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Thinking Of Buying A Rental Car? Here Are The Pros And Cons

You’ve decided to eschew the new car route, and have set your sights on a used car. You’ll have plenty to choose from: Car dealerships are usually brimming with used vehicles, including ex-rental cars. But rental cars, like any other previously owned auto, have benefits and drawbacks that you should consider before making your purchasing decision.

If you’re neutral when it comes to buying a former rental, here’s some information that could help influence what you buy, one way or the other.

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Fueling The Positive: Rental Cars Usually Undergo Regular Maintenance And Cleaning

Rental car companies tend to keep their vehicles in top condition in order to keep their customers happy. To that end, most reputable rental companies closely adhere to maintenance schedules and rely on well-qualified in-house or outsourced mechanics.

It may surprise you to know that many rental car companies are so confident when it comes to caring for their cars that they’re willing to offer their own warranty on car sales, as well as other types of coverage. For example, Enterprise and Hertz both offer a 12-month/12,000 mile limited powertrain warranty, and Avis provides an enticing extended warranty chock full of options.

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Navigating The Negative: Rental Cars May Have Experienced More Wear-and-Tear

The level of wear-and-tear on rental cars can be as different as the drivers that take them out on the road: Some drivers like to accelerate quickly and often, others may ride the brake. Different driving styles and frequency of use can impact a car for good or ill, but the fact remains that rental car customers tend to be more aggressive with rentals than they would be with a vehicle they own.

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Fueling The Positive: Rentals Can Cost Less

Rental agencies generally purchase their new vehicles in volume and at a discount. When it comes time to sell cars in order to replenish or enhance their rental fleet, they’re usually able to offer vehicles up for sale at a lower price.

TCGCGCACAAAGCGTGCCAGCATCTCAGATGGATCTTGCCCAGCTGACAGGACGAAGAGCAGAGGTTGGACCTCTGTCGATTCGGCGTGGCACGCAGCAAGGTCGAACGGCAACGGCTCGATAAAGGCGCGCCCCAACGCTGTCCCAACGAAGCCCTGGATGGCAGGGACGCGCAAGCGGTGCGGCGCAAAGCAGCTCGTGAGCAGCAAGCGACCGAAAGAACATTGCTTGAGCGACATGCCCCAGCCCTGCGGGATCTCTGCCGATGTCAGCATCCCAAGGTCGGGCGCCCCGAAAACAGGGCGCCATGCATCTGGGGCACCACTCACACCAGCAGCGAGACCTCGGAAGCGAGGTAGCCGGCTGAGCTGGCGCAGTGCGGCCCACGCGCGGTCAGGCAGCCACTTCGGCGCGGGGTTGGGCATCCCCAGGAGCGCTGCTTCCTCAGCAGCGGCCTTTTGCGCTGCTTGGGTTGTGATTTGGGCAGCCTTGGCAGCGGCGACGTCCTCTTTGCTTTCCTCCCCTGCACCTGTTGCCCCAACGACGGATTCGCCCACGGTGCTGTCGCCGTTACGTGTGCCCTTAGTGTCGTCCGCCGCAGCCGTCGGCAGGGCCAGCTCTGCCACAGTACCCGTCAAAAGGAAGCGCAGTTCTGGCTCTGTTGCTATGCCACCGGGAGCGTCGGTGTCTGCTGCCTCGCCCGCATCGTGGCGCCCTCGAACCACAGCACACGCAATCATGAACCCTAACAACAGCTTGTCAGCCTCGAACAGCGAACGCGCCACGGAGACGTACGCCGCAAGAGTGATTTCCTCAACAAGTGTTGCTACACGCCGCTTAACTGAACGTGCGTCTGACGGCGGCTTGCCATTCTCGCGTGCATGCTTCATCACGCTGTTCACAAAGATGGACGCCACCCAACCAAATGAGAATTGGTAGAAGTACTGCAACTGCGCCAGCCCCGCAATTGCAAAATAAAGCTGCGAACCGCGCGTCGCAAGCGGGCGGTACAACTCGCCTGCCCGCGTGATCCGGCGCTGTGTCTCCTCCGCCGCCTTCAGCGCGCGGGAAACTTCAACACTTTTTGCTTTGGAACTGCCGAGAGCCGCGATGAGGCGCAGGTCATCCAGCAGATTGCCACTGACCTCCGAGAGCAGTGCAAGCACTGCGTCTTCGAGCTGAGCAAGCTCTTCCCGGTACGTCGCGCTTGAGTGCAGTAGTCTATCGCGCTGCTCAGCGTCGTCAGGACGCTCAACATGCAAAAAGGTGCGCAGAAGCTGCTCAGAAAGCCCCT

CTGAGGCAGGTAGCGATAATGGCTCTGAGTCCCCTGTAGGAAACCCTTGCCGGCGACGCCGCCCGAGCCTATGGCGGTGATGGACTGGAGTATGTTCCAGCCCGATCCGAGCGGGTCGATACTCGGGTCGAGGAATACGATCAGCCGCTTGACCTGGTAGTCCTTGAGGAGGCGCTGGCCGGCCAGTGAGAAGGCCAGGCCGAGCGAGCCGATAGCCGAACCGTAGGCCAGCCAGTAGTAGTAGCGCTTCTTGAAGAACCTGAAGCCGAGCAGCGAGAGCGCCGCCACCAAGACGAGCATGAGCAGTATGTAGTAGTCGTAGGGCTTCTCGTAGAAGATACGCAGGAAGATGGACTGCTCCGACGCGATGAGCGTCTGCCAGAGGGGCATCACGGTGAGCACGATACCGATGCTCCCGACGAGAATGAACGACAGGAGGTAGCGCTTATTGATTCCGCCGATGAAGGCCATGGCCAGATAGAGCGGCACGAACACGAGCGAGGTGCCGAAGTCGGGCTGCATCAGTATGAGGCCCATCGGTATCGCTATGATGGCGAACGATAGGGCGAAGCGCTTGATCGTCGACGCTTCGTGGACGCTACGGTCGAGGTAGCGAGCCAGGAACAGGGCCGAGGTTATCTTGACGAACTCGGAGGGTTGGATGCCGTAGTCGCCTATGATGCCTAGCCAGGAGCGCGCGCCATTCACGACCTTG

Hertz, Enterprise, and Avis have easy-to-use websites where you can access information about used vehicle offerings in your area. All three also list no-haggle pricing, which means you’ll know right from the get-go what you’ll be expected to pay.

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Navigating The Negative: A Former Rental Could Have Lower Resale Value

While you may pay less upfront for a former rental, bear in mind that you’ll most likely see less of a return on your purchase down the road. One reason: The value for former rentals is impacted by the fact that these vehicles are routinely sold in high volume, which means the market gets flooded with thousands of cars – all the same make and model, all at same time, all with similar mileage.

The result: The price for that rental can take a dive.

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Fueling The Positive: Former Rental Cars Are Usually Newer Models

Rental car companies want to entice new customers – and keep current ones – with the latest and greatest, and not with car models that were popular a decade ago. To increase room on their lots for newer models, rental car companies look to routinely sell their “older” vehicles, which they may have purchased only a few short years ago.

This type of vehicle turnover can serve you well: Consider that a two-year-old rental car may come with recent technology and safety features that you’ve been looking for, but at a significantly lower price than the same two-year-old model that’s been driven by a single owner.

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Navigating The Negative: Rental Cars Can Come With Higher Mileage

If you’re looking for a car with low mileage, you might want to pass the rental car section at your local dealership. In all likelihood, a one- or two-year-old rental car will have higher mileage than a similar privately owned car.

As a general rule, major car rental companies sell vehicles when they hit the 25,000 to 40,000 miles mark, and there’s no guarantee that these miles weren’t hard-driven. It’s a fact: Car renters, as compared to car owners, tend to be less careful with vehicles, and the cars pay the price in the end.